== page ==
Psoriatic arthritis can be a very painful and challenging condition. Over time, joint pain may increase along with the underlying psoriasis, a condition that involves scaling of the skin. Many patients seek different kinds of medical treatment for psoriatic arthritis. In general, the medical community is responsible to educate patients on the options available to them and why a doctor might recommend some over others.

Preventative Care Options

Far and away, the most commonly recommended treatment for psoriatic arthritis involves taking care of your body. Doctors will recommend as much exercise as is possible relative to the pain levels that occur with psoriatic arthritis. A good diet is also recommended. Those who have problems with temporary increases in joint pain with psoriatic arthritis can practice what some call “diet screening.” This involves taking high-risk foods, like some nightshade vegetables, wheat products and other “usual suspects,” and taking them out of a diet one by one to reintroduce them to the plate. When a psoriatic arthritis sufferer can identify which foods are triggering outbreaks, she can better manage the condition.

Stress reduction is also another part of the preventative care that medical professionals often recommend for psoriatic arthritis. It’s important to balance stress, and also to balance physical activity throughout the day. Some specific “home treatments” may include sitting in a whirlpool, hot tub or hot bath, doing yoga or meditation, or getting massage therapy.

Anti-Inflammatory Drugs

Some of the common stuff that is in your medicine cabinet can also be used to treat psoriatic arthritis. A doctor may recommend that you take several pills containing anti-inflammatory agents during a case of joint pain. Many of these medicines are available over the counter, but some prescription medications may also be suggested.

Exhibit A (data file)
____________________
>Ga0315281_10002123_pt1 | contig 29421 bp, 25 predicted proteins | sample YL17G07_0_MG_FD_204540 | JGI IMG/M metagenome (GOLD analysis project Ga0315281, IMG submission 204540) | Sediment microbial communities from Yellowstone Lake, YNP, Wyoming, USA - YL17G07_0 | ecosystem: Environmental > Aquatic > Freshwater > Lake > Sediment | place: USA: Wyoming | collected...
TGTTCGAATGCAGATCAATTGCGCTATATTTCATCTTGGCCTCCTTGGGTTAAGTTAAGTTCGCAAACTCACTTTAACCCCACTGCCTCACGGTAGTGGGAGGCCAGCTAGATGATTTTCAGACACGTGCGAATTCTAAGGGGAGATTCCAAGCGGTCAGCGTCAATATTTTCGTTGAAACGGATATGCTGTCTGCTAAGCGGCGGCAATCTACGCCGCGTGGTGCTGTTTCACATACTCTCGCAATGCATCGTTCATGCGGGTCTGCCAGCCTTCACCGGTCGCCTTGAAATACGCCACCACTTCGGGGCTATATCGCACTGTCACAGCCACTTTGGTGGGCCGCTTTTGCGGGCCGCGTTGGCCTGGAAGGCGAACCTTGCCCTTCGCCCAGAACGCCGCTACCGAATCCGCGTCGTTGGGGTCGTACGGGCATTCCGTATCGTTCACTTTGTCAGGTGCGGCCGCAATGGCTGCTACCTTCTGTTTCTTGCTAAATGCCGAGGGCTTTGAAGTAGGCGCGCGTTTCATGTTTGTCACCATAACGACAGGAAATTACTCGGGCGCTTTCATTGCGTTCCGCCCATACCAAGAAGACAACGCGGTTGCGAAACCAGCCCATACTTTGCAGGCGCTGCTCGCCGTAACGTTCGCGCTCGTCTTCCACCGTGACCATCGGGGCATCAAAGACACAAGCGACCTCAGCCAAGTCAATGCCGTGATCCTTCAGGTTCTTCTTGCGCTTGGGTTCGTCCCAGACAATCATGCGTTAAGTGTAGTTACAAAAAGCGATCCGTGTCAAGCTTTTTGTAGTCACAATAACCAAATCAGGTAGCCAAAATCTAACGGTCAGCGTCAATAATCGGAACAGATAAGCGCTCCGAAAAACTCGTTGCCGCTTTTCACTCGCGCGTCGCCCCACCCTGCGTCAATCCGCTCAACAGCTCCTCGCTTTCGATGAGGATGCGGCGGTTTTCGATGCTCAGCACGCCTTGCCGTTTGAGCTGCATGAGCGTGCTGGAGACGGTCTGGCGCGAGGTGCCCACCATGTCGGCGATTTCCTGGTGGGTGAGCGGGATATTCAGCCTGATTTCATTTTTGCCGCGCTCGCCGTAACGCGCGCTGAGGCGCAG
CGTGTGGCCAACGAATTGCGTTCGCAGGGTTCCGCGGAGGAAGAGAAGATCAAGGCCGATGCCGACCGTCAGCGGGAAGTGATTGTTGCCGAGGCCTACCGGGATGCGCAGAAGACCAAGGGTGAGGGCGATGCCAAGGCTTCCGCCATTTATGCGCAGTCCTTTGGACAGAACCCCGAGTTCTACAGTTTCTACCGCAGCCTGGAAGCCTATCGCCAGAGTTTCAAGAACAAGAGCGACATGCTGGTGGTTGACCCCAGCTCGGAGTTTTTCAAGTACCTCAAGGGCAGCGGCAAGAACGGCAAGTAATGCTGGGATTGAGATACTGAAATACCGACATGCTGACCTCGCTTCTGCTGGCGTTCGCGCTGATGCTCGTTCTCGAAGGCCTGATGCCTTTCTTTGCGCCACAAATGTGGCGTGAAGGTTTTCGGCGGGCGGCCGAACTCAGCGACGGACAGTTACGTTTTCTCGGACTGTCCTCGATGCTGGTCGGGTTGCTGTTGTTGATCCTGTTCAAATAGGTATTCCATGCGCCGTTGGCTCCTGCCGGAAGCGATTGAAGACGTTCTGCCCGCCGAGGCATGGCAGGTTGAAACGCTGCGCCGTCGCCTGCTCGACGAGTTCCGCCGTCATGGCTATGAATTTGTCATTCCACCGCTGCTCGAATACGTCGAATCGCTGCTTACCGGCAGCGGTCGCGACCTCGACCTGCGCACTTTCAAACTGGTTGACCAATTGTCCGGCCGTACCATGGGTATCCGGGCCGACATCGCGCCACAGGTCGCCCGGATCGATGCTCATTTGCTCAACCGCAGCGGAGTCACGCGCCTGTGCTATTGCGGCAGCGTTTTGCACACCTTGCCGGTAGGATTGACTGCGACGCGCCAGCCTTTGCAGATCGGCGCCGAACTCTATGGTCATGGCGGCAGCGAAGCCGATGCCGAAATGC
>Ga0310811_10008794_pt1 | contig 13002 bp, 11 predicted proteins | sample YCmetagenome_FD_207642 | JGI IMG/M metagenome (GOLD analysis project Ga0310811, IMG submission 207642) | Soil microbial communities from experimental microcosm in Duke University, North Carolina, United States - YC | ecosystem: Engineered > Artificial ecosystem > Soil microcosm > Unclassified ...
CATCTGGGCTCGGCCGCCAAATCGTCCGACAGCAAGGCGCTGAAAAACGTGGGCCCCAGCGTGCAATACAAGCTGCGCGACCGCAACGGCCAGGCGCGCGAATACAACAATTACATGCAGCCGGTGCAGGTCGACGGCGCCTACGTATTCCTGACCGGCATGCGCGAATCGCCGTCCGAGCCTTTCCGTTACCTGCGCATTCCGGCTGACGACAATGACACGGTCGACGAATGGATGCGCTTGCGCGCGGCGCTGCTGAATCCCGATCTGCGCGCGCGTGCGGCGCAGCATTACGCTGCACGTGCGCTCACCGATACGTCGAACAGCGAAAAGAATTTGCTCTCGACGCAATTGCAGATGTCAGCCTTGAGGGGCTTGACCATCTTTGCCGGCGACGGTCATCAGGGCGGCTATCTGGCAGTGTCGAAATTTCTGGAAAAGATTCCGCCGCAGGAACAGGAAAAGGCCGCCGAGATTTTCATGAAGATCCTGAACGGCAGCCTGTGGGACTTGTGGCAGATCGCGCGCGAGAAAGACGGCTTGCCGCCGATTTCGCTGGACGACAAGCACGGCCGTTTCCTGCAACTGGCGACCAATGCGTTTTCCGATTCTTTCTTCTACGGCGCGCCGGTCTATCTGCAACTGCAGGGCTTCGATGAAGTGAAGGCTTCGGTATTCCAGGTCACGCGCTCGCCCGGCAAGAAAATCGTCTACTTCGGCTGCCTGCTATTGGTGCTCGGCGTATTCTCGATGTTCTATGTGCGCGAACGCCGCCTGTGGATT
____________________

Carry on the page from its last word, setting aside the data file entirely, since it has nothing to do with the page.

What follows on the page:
More Pharmaceutical Treatments

There are also other drugs available to treat psoriatic arthritis, but many doctors choose to use them as a means of last resort. You may ask your doctor about drugs like immunosuppressants and corticosteroids and get a rather dubious response. That’s because many medical professionals understand the risks involved with these types of medications. While some of the heavier drugs can be effective in reducing joint pain, they can also have some serious side effects, and that’s why your doctor might steer you toward more natural means of controlling the pain and discomfort around your psoriatic arthritis.

Joint Replacement Surgery

Although it is rare for doctors to recommend surgery in response to psoriatic arthritis, with some of the more advanced cases, a kind of surgery called joint replacement is an option that your doctor may put on the table. Joint replacement surgery is basically a response to any especially aggravated medical condition involving the joint, where degeneration of the joint means it may be necessary to rebuild it. Many patients who get these surgeries need them to be able to continue to walk, but doctors look at a joint replacement surgery very carefully on a case by case basis, and, unless the joint is severely affected, they may not recommend it as a solution for psoriatic arthritis.

All of the above options are things a doctor may suggest for treating psoriatic arthritis.